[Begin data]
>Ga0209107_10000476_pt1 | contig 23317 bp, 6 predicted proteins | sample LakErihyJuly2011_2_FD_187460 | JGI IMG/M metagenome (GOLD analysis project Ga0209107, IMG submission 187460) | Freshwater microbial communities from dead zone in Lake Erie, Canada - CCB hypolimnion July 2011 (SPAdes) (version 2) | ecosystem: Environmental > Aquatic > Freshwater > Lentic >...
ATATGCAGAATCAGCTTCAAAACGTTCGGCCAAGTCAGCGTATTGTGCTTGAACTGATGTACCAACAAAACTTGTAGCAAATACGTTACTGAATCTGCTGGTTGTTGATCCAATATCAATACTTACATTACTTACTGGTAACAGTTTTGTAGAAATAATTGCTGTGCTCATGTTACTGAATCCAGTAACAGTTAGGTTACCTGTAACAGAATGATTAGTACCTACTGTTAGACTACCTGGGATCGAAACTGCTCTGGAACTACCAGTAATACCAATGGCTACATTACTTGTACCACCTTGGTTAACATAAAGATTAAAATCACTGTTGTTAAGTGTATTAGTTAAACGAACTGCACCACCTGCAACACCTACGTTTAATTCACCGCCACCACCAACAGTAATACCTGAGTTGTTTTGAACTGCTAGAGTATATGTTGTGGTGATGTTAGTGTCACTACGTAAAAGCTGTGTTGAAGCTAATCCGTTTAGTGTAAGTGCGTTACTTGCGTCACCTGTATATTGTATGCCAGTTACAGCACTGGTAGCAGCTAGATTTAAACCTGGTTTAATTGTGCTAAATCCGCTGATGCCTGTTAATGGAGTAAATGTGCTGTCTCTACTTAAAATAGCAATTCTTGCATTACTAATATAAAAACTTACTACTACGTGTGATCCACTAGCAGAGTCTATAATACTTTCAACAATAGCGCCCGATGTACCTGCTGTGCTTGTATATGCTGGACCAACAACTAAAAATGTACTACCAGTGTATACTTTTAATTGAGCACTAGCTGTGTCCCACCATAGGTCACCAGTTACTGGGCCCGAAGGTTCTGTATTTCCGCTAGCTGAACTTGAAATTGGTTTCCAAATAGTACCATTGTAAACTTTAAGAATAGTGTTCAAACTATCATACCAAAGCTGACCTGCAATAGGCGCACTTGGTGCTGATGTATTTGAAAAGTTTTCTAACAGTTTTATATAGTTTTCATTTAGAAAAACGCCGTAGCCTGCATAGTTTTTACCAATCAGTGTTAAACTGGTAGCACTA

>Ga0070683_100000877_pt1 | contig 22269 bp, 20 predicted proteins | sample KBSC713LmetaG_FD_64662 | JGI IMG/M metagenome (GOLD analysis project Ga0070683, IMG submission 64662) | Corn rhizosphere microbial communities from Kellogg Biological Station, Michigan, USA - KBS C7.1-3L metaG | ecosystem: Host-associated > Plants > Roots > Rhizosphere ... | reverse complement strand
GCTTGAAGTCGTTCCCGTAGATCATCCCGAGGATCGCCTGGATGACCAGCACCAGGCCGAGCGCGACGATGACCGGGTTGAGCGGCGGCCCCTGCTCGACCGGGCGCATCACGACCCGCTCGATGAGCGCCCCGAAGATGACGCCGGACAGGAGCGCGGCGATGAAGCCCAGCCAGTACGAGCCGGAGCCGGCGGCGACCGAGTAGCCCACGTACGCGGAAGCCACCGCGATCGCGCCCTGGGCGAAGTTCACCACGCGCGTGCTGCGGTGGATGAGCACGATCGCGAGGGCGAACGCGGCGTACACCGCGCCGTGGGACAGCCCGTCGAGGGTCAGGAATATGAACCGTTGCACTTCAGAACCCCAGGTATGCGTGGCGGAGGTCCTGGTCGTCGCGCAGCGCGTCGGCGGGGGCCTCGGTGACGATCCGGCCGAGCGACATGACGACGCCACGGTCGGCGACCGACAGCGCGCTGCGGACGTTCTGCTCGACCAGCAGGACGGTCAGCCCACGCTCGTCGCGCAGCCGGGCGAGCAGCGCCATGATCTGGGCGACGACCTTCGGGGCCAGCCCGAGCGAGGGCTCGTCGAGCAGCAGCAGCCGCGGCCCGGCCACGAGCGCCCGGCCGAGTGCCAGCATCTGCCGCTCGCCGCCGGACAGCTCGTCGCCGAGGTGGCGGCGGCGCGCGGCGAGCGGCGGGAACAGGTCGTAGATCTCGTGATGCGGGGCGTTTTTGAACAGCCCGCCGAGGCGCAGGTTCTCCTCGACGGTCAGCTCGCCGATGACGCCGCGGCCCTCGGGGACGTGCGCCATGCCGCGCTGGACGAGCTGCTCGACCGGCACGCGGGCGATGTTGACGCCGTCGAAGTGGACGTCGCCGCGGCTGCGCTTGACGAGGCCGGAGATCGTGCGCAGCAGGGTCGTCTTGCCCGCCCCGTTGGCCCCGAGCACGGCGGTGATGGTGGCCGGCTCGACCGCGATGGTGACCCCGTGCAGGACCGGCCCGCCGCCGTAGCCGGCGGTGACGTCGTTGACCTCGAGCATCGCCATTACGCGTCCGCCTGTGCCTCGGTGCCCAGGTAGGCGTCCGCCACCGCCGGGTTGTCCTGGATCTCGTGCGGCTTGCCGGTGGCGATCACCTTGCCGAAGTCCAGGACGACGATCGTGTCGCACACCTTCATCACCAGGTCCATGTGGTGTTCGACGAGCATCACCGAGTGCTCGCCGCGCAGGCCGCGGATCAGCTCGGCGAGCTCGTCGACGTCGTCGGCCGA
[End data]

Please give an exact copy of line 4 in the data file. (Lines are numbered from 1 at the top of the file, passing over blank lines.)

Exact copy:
GCTTGAAGTCGTTCCCGTAGATCATCCCGAGGATCGCCTGGATGACCAGCACCAGGCCGAGCGCGACGATGACCGGGTTGAGCGGCGGCCCCTGCTCGACCGGGCGCATCACGACCCGCTCGATGAGCGCCCCGAAGATGACGCCGGACAGGAGCGCGGCGATGAAGCCCAGCCAGTACGAGCCGGAGCCGGCGGCGACCGAGTAGCCCACGTACGCGGAAGCCACCGCGATCGCGCCCTGGGCGAAGTTCACCACGCGCGTGCTGCGGTGGATGAGCACGATCGCGAGGGCGAACGCGGCGTACACCGCGCCGTGGGACAGCCCGTCGAGGGTCAGGAATATGAACCGTTGCACTTCAGAACCCCAGGTATGCGTGGCGGAGGTCCTGGTCGTCGCGCAGCGCGTCGGCGGGGGCCTCGGTGACGATCCGGCCGAGCGACATGACGACGCCACGGTCGGCGACCGACAGCGCGCTGCGGACGTTCTGCTCGACCAGCAGGACGGTCAGCCCACGCTCGTCGCGCAGCCGGGCGAGCAGCGCCATGATCTGGGCGACGACCTTCGGGGCCAGCCCGAGCGAGGGCTCGTCGAGCAGCAGCAGCCGCGGCCCGGCCACGAGCGCCCGGCCGAGTGCCAGCATCTGCCGCTCGCCGCCGGACAGCTCGTCGCCGAGGTGGCGGCGGCGCGCGGCGAGCGGCGGGAACAGGTCGTAGATCTCGTGATGCGGGGCGTTTTTGAACAGCCCGCCGAGGCGCAGGTTCTCCTCGACGGTCAGCTCGCCGATGACGCCGCGGCCCTCGGGGACGTGCGCCATGCCGCGCTGGACGAGCTGCTCGACCGGCACGCGGGCGATGTTGACGCCGTCGAAGTGGACGTCGCCGCGGCTGCGCTTGACGAGGCCGGAGATCGTGCGCAGCAGGGTCGTCTTGCCCGCCCCGTTGGCCCCGAGCACGGCGGTGATGGTGGCCGGCTCGACCGCGATGGTGACCCCGTGCAGGACCGGCCCGCCGCCGTAGCCGGCGGTGACGTCGTTGACCTCGAGCATCGCCATTACGCGTCCGCCTGTGCCTCGGTGCCCAGGTAGGCGTCCGCCACCGCCGGGTTGTCCTGGATCTCGTGCGGCTTGCCGGTGGCGATCACCTTGCCGAAGTCCAGGACGACGATCGTGTCGCACACCTTCATCACCAGGTCCATGTGGTGTTCGACGAGCATCACCGAGTGCTCGCCGCGCAGGCCGCGGATCAGCTCGGCGAGCTCGTCGACGTCGTCGGCCGA